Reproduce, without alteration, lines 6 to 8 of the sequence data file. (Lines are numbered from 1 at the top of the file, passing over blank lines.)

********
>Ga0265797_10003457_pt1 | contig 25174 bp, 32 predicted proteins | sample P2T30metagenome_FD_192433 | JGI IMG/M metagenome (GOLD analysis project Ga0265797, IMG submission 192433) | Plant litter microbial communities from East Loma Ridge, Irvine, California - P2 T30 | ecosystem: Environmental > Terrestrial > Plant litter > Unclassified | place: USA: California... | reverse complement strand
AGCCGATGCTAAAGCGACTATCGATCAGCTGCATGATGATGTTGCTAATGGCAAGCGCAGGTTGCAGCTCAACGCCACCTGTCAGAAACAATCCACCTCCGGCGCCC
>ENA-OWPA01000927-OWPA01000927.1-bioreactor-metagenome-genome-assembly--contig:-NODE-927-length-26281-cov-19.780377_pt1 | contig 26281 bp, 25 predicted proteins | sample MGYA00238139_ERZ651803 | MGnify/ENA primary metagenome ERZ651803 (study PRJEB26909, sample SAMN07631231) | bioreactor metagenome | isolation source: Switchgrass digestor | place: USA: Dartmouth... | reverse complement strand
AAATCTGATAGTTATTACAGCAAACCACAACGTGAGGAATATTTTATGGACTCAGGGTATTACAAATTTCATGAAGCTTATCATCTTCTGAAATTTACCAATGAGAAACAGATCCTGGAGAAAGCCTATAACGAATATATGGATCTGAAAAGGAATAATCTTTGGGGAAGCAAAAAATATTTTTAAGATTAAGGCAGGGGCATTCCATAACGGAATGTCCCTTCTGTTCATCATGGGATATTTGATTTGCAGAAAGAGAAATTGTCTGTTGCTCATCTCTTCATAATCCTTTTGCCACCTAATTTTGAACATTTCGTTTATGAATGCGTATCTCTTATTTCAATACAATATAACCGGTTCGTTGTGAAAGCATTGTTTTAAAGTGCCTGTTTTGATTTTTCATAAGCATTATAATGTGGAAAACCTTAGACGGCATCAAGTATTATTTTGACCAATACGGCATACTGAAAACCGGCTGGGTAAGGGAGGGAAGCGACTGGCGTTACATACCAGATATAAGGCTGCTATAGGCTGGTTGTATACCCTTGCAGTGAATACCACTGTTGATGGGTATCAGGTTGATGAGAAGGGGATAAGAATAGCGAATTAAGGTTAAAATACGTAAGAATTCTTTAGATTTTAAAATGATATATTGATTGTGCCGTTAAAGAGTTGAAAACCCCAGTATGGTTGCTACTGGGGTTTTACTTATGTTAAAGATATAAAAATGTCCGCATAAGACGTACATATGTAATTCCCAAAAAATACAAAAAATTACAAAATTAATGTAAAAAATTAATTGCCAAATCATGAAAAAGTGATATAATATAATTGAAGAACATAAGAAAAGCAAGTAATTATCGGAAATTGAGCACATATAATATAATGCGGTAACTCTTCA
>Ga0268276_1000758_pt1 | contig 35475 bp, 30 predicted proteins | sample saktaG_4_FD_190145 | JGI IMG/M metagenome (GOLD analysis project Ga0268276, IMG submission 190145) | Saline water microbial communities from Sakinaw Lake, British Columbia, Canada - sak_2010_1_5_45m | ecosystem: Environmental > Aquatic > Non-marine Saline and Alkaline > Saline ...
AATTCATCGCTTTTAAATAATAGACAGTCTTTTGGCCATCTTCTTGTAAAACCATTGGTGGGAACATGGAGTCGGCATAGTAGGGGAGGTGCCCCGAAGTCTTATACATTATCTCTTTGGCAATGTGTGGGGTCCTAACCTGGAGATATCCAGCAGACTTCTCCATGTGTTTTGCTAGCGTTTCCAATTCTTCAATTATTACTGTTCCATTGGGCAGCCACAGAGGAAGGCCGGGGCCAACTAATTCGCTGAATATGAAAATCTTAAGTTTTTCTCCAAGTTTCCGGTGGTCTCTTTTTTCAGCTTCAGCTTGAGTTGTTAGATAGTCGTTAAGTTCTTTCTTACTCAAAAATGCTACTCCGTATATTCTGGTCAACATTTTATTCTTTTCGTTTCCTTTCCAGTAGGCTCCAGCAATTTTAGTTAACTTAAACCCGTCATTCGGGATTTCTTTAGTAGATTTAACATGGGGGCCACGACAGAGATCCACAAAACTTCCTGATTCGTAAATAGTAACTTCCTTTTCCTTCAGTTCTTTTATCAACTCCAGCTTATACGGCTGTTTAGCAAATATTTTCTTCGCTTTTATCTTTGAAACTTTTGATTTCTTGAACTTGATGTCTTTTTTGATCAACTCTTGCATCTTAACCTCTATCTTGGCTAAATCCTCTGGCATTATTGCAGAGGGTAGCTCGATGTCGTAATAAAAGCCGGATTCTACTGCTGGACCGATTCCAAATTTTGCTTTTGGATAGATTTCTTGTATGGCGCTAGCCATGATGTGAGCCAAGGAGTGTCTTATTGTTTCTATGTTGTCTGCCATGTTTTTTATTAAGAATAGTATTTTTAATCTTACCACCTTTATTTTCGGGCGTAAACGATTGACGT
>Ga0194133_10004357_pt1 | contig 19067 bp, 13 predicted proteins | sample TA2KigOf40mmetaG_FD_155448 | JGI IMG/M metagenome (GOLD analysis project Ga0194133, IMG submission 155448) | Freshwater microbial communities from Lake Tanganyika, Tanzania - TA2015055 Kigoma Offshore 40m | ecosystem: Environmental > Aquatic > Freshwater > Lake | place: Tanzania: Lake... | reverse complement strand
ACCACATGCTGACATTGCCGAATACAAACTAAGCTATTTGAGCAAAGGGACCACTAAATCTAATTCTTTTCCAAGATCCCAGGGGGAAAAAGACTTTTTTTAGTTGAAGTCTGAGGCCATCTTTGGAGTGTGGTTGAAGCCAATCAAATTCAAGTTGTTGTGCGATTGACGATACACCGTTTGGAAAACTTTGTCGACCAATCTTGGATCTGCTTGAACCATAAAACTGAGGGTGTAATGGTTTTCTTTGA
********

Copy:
AATTCATCGCTTTTAAATAATAGACAGTCTTTTGGCCATCTTCTTGTAAAACCATTGGTGGGAACATGGAGTCGGCATAGTAGGGGAGGTGCCCCGAAGTCTTATACATTATCTCTTTGGCAATGTGTGGGGTCCTAACCTGGAGATATCCAGCAGACTTCTCCATGTGTTTTGCTAGCGTTTCCAATTCTTCAATTATTACTGTTCCATTGGGCAGCCACAGAGGAAGGCCGGGGCCAACTAATTCGCTGAATATGAAAATCTTAAGTTTTTCTCCAAGTTTCCGGTGGTCTCTTTTTTCAGCTTCAGCTTGAGTTGTTAGATAGTCGTTAAGTTCTTTCTTACTCAAAAATGCTACTCCGTATATTCTGGTCAACATTTTATTCTTTTCGTTTCCTTTCCAGTAGGCTCCAGCAATTTTAGTTAACTTAAACCCGTCATTCGGGATTTCTTTAGTAGATTTAACATGGGGGCCACGACAGAGATCCACAAAACTTCCTGATTCGTAAATAGTAACTTCCTTTTCCTTCAGTTCTTTTATCAACTCCAGCTTATACGGCTGTTTAGCAAATATTTTCTTCGCTTTTATCTTTGAAACTTTTGATTTCTTGAACTTGATGTCTTTTTTGATCAACTCTTGCATCTTAACCTCTATCTTGGCTAAATCCTCTGGCATTATTGCAGAGGGTAGCTCGATGTCGTAATAAAAGCCGGATTCTACTGCTGGACCGATTCCAAATTTTGCTTTTGGATAGATTTCTTGTATGGCGCTAGCCATGATGTGAGCCAAGGAGTGTCTTATTGTTTCTATGTTGTCTGCCATGTTTTTTATTAAGAATAGTATTTTTAATCTTACCACCTTTATTTTCGGGCGTAAACGATTGACGT
>Ga0194133_10004357_pt1 | contig 19067 bp, 13 predicted proteins | sample TA2KigOf40mmetaG_FD_155448 | JGI IMG/M metagenome (GOLD analysis project Ga0194133, IMG submission 155448) | Freshwater microbial communities from Lake Tanganyika, Tanzania - TA2015055 Kigoma Offshore 40m | ecosystem: Environmental > Aquatic > Freshwater > Lake | place: Tanzania: Lake... | reverse complement strand
ACCACATGCTGACATTGCCGAATACAAACTAAGCTATTTGAGCAAAGGGACCACTAAATCTAATTCTTTTCCAAGATCCCAGGGGGAAAAAGACTTTTTTTAGTTGAAGTCTGAGGCCATCTTTGGAGTGTGGTTGAAGCCAATCAAATTCAAGTTGTTGTGCGATTGACGATACACCGTTTGGAAAACTTTGTCGACCAATCTTGGATCTGCTTGAACCATAAAACTGAGGGTGTAATGGTTTTCTTTGA